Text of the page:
By Bahle Gama
AB InBev, the mother company of Eswatini Beverages along with two other companies, is being investigated by the COMESA Competition Commission.
In a statement, CCC Director and Chief Executive Officer Dr. Willard Mwemba stated that the CCC commenced investigations into market conduct likely to be in breach of competition rules by the main beer manufacturing companies operating in the COMESA region namely AB InBev, Castel, Diageo, and Heineken on its own motion.
“The COMESA Competition Law proscribes companies from engaging in any agreements, decisions by their associations or concerted practices which have as their object or effect the prevention, restriction, and distortion of competition and that would or are likely to have an effect on trade on Member States,” said Dr. Mweba.
He clarified that other conducts such as price fixing, market/customer allocation among competitors and absolute territorial restrictions are egregious competition law infractions that are detrimental to the efficient functioning of markets, growth of industries, creation of jobs, expansion of government revenue base and are an affront to consumer welfare.
Dr. Mweba also disclosed that the investigations had reached an advanced level and some of the companies were cooperating very well with the CCC.
“The CCC urges the other parties to the investigations to fully cooperate as the intention of investigations is not to penalise parties but remediation and restoration of competition in the COMESA region. Penalisation becomes an option for those who do not cooperate even when there is manifestly evidence of an infringement,” he said.
Heineken’s Strongbow to be divested in Eswatini, Zambia and Zimbabwe
The COMESA Competition Commission (CCC) has had discussions to divest Heineken’s Strongbow brands in Eswatini, Zambia, and Zimbabwe which will allow competition to return to the level prevailing before a merger that has been applied for by Heineken.
The CCC reviewed Heineken’s proposed acquisition of Distell and Namibia Brewers Limited, which was notified to the Commission on July 8, 2022, and involved the combination of significant players in the alcoholic beverages market.
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According to CCC Director and Chief Executive Officer Dr Willard Mweba, the transaction was going to result in the monopolisation of the ciders market in Eswatini, Zambia, and Zimbabwe, and thus the complete elimination of any competitive restraint on the merging parties, and choice of the consumers.
“The CCC wishes to point out that even when a transaction may involve the purchase of a smaller player in a particular market segment, where the market is heavily concentrated or dominated by few players, it is of critical importance to prevent any further concentrations/domination as these would inevitably lead to a substantial lessening of competition and deprive consumers of choice,” he said.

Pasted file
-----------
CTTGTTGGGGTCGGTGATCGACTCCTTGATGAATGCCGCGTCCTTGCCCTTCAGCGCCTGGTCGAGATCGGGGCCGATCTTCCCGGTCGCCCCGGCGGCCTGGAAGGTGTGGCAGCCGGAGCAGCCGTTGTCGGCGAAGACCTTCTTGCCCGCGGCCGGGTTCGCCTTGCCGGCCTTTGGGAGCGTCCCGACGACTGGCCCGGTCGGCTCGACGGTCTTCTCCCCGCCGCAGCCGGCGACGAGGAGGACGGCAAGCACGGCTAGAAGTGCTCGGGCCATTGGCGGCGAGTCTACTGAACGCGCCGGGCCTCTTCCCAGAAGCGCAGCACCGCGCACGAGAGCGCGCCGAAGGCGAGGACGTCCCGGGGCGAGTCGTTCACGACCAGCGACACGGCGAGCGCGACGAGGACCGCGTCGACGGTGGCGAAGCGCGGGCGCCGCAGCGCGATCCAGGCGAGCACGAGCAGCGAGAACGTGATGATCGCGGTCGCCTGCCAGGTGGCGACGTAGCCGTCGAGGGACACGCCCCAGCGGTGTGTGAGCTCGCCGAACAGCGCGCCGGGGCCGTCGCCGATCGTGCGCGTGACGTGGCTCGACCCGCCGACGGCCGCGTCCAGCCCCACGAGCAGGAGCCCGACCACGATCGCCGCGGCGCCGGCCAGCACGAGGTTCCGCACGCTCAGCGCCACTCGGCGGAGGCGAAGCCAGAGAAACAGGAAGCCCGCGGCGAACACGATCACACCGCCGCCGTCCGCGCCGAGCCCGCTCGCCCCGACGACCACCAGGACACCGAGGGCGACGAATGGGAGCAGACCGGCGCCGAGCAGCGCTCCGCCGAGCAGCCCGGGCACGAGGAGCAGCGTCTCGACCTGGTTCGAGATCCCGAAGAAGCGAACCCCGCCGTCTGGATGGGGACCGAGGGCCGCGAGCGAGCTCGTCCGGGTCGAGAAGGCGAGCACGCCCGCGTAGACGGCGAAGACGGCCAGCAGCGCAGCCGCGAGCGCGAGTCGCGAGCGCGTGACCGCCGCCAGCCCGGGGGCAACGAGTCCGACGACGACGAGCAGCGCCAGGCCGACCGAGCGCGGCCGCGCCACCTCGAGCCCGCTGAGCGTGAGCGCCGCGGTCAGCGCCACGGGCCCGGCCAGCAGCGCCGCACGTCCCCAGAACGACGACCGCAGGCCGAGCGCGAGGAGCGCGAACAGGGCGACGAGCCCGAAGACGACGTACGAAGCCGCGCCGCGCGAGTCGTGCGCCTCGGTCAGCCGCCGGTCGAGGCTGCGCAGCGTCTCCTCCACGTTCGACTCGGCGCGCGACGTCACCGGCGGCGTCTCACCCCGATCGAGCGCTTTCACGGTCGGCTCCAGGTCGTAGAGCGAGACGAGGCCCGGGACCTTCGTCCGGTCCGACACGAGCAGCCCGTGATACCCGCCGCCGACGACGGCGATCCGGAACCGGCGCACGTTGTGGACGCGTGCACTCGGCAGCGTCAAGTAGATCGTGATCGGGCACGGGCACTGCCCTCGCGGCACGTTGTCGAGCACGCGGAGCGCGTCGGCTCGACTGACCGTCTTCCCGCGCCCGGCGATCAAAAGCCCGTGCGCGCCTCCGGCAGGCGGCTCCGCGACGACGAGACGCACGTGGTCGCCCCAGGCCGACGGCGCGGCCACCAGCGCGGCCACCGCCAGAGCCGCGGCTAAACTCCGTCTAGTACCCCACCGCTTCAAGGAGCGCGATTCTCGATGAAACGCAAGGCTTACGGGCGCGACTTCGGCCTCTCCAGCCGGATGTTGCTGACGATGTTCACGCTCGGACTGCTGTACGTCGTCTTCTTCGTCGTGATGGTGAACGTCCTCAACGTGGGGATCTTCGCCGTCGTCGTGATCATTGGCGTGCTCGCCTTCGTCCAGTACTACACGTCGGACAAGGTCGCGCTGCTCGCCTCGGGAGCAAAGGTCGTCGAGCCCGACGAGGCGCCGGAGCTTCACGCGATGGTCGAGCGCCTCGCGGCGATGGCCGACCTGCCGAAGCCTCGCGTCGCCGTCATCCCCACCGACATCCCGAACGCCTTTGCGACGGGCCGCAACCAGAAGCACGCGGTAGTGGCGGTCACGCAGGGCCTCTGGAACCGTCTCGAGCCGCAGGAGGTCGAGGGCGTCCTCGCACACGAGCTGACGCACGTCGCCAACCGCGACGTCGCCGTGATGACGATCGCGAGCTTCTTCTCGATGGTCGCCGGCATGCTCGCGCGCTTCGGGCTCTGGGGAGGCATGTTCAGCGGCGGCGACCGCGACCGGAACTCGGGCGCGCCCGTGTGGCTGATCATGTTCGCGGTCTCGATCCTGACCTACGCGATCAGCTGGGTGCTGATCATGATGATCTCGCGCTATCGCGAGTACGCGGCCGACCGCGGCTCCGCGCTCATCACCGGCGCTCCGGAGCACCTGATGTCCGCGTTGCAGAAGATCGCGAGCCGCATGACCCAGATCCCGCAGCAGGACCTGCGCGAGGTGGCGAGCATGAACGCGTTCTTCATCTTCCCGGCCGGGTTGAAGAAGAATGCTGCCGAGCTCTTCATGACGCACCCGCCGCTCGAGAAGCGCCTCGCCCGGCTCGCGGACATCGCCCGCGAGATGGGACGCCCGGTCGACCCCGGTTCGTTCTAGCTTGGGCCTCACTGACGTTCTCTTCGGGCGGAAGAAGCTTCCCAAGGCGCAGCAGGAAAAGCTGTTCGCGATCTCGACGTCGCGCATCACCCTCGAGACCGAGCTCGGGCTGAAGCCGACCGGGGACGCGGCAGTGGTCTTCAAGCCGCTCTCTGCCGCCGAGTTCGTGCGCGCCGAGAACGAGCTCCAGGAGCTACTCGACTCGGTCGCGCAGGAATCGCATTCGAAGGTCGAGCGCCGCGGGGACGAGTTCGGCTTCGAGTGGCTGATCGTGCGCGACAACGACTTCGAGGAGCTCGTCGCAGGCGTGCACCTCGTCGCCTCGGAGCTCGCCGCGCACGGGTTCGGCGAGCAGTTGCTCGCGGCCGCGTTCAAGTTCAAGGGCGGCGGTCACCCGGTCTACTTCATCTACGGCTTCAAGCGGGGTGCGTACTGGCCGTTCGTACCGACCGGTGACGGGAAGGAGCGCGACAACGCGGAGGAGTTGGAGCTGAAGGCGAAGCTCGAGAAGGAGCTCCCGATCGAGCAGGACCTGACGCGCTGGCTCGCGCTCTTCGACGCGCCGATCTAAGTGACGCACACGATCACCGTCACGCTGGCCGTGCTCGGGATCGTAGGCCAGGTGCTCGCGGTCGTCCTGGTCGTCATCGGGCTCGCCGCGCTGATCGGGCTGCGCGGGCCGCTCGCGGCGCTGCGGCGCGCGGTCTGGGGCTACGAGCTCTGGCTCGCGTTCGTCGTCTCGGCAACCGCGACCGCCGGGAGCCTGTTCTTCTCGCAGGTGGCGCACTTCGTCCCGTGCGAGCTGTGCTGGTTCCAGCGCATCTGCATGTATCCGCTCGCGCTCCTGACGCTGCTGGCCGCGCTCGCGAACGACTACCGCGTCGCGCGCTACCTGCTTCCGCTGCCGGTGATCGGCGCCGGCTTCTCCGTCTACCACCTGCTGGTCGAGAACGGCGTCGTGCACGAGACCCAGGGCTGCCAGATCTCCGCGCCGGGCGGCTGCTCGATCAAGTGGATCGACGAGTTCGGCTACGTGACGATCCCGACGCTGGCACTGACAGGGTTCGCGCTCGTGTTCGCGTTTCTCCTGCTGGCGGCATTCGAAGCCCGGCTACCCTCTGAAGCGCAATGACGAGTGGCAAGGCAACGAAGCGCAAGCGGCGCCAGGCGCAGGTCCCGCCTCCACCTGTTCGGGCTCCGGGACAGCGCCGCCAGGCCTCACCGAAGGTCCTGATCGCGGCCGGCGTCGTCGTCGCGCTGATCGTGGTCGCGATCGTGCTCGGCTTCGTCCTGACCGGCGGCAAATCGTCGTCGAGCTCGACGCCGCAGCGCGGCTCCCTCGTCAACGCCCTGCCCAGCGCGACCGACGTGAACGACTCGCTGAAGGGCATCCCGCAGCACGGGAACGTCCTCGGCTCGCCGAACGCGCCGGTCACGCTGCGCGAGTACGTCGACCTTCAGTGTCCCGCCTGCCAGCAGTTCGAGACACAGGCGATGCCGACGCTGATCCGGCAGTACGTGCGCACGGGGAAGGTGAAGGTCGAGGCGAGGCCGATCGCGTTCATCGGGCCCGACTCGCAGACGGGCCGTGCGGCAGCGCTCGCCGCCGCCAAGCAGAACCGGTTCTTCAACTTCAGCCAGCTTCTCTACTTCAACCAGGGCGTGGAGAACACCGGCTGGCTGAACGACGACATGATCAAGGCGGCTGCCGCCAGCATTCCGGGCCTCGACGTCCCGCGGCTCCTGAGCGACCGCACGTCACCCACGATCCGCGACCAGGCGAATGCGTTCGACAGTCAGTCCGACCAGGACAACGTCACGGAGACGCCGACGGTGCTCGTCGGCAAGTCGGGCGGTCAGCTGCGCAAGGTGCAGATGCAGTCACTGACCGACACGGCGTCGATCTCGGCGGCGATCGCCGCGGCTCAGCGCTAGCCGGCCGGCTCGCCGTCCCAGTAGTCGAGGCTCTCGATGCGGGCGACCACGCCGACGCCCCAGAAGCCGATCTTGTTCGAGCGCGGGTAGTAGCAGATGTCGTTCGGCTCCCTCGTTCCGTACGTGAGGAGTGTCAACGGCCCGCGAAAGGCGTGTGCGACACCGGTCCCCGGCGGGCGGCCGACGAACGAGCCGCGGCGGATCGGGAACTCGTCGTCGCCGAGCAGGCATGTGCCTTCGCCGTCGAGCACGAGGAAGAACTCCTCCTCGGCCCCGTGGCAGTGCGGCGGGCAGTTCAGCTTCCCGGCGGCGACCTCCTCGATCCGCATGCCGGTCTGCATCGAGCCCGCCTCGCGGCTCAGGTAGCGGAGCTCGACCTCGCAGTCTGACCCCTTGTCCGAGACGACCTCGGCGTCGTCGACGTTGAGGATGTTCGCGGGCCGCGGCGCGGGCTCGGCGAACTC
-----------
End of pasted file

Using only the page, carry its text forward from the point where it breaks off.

No competition after merger
Dr Mweba mentioned that the CCC was concerned that the merging parties were the only two suppliers of ciders in Eswatini, Zambia, and Zimbabwe pre-merger, and thus after the merger, ciders in the three countries would have been supplied by one company.
Such development in the market he said is not good as it has the potential of resulting in price increases and other potential violations that may erode consumer welfare. Heineken supplies Strongbow brands while Distelll supplies Hunters and Savanna in the three countries.
The Director further stated that CCC’s concern was that the merger would result in potential anti-competitive conduct with Delta Corporation in Zimbabwe, “its competitor in the market, with whom it would have a joint shareholding in an enterprise called Afdis which is involved in the supply of ciders in the country.”
He continued that the CCC also identified several public interest concerns like the need to maintain the local distribution system and that no distributorship agreements should be terminated as a result of the merger.
In addition, the merger clearance by the CCC is subject to the parties’ compliance with several behavioural obligations which have to be observed by the parties to the merger, including restriction on sharing of information by Heineken directors who would be sitting on the Afdis Board, restriction from tying the purchase of Heineken beer brands with Distell cider brands.
“The CCC in reviewing the merger proposal also considered the potential public interest concerns which could arise from the transactions, and the parties committed not to terminate existing distribution agreements in one of the affected member states Zimbabwe, and further shall be required to submit a list of objective criteria considered for the renewal or appointment of new distributors,” said Dr. Mweba.
With the collective decision to divest Heineken’s Strongbow brands from the three countries, Dr. Mweba stated that failure to comply with any of the merger orders can lead to fines and the revocation of the merger approval.